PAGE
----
As a final point--business leaders themselves are in no way immune to the ill-effects of sleep debt. Not only does a leader set the tone for their team (research shows that if your employees see you devaluing your own sleep, no one on the team will feel comfortable prioritizing theirs), but sleep deprivation diminishes leadership capabilities, as well--things like the ability to reason effectively, decisiveness, and the aptitude for coming up with and executing new ideas. And--perhaps the most pernicious of all--studies have determined that when leaders are underslept, they lose their edge when it comes to relating to, supporting, and inspiring others

Because effective knowledge work is so reliant on humans and humans are so reliant on sleep, the equation is straight forward: any other investment you make in your team (new technologies, tools, training, etc.) is like pouring water into a leaky bucket when your employees are carrying substantial sleep debt.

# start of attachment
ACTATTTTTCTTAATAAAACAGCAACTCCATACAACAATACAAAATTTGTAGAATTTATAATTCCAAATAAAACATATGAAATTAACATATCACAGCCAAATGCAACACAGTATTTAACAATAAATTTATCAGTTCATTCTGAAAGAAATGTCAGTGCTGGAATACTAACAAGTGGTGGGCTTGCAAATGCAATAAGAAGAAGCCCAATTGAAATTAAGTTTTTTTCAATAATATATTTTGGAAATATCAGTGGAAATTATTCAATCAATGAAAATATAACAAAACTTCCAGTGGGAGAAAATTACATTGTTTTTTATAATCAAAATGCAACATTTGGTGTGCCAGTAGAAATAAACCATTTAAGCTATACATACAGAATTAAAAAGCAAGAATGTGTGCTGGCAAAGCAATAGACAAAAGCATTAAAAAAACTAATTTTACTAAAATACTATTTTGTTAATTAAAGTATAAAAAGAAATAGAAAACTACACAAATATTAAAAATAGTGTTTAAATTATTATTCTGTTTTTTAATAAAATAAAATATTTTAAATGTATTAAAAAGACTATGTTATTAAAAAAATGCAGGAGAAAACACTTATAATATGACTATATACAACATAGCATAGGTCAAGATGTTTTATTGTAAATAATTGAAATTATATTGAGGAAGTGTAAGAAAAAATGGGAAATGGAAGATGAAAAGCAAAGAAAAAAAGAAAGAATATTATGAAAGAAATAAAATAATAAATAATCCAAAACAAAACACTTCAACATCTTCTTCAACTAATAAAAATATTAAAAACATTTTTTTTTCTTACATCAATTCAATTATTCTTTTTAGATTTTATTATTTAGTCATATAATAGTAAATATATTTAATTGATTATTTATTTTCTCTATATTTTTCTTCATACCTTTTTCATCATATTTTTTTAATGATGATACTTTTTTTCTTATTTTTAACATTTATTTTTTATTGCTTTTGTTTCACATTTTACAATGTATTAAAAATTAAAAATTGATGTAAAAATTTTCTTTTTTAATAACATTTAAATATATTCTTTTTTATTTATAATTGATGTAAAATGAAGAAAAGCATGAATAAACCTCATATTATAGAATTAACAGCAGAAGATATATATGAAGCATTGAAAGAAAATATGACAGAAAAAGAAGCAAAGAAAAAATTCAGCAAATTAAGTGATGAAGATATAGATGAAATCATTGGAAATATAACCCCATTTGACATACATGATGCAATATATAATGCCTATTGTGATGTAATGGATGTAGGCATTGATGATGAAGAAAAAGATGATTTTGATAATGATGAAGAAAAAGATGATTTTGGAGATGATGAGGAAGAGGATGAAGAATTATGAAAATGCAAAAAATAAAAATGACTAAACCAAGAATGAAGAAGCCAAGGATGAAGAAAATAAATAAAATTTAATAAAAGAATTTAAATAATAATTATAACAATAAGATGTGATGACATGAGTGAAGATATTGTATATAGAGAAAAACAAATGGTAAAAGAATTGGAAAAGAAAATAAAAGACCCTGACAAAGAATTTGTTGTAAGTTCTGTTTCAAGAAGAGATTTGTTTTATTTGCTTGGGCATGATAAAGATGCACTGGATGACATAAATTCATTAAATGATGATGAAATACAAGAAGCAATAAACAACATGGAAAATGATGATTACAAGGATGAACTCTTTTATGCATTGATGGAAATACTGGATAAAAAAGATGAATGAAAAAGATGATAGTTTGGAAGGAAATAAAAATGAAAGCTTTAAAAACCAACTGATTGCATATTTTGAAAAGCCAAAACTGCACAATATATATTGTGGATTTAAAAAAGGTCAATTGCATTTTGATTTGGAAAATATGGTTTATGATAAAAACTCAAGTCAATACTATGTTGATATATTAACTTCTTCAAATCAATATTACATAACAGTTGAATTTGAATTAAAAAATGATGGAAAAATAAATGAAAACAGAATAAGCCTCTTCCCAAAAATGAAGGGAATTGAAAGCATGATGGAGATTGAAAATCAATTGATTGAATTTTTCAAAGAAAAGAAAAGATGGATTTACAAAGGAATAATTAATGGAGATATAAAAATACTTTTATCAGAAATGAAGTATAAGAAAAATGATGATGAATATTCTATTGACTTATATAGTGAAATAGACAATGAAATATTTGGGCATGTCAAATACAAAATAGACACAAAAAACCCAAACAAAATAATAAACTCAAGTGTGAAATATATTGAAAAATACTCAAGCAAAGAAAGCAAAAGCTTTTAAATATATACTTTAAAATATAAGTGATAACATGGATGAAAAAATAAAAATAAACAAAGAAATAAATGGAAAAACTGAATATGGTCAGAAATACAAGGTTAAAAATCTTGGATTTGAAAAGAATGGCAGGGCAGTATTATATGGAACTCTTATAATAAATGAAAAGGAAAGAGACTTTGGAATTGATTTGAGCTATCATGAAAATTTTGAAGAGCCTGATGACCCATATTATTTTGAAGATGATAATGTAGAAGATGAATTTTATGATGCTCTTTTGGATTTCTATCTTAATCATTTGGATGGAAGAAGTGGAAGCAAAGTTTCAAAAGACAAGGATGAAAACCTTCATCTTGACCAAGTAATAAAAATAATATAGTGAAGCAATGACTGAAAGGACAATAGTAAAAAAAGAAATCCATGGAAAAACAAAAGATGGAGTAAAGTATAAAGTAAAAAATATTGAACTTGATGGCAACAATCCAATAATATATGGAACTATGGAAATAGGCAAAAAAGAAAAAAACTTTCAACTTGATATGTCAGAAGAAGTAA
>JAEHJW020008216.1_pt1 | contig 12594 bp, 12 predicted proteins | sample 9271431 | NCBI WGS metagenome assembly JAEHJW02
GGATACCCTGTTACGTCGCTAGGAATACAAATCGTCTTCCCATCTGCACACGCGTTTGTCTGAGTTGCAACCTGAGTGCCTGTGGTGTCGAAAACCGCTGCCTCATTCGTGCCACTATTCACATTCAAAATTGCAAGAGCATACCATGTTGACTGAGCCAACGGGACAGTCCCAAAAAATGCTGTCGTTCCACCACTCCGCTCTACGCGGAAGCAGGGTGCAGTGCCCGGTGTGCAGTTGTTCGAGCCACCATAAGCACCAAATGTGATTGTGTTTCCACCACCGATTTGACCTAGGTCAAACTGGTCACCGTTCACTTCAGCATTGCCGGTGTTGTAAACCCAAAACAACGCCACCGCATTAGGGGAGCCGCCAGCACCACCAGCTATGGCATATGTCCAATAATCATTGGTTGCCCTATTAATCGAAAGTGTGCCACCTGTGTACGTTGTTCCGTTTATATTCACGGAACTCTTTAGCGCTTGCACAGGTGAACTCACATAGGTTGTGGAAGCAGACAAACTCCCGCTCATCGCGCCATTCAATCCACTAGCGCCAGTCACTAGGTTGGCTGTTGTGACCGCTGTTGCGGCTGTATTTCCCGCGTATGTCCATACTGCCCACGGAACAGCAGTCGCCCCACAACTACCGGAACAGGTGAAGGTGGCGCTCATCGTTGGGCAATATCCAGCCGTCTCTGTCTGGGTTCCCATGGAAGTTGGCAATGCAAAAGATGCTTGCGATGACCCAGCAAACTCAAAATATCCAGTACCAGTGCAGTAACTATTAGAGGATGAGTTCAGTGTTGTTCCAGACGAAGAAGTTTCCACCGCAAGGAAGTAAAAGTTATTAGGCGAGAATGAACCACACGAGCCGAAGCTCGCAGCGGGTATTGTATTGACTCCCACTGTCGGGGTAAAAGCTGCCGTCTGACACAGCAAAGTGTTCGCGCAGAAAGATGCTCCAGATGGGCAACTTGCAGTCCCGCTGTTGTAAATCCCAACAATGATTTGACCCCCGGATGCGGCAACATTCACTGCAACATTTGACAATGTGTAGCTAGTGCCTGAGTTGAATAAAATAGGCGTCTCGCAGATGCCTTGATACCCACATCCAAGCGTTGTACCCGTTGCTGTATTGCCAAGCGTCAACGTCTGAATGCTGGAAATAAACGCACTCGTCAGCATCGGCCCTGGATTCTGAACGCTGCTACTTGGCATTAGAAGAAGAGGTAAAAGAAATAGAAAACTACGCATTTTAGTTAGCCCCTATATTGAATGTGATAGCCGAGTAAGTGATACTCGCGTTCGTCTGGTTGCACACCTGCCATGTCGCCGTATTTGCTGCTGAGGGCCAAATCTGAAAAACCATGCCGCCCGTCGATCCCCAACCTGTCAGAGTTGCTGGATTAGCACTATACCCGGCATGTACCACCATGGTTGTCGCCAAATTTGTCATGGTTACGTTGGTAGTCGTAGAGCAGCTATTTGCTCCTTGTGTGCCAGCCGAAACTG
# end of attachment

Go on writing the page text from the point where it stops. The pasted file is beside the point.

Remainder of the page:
Unlearning what we think we know about sleep

We often get the question: if sleep is so important to workplace performance, why am I only hearing about it now? It’s a great question, and we’ve spent a lot of time teasing it out. Ultimately we believe there are several key reasons for the misinformation and lack-of-awareness surrounding our sleep need:

  1. I’ll sleep when I’m dead. There’s a deep and enduring cultural ambivalence toward sleep, and this is reflected in the schedules that we’re encouraged to live by every day in order to be “good” employees, students, etc. In turn, many of us have internalized this inverted notion of the relationship between sleep and success--in other words, we see sleep as being an opponent to our productivity, rather than recognizing it for what it is: an essential component.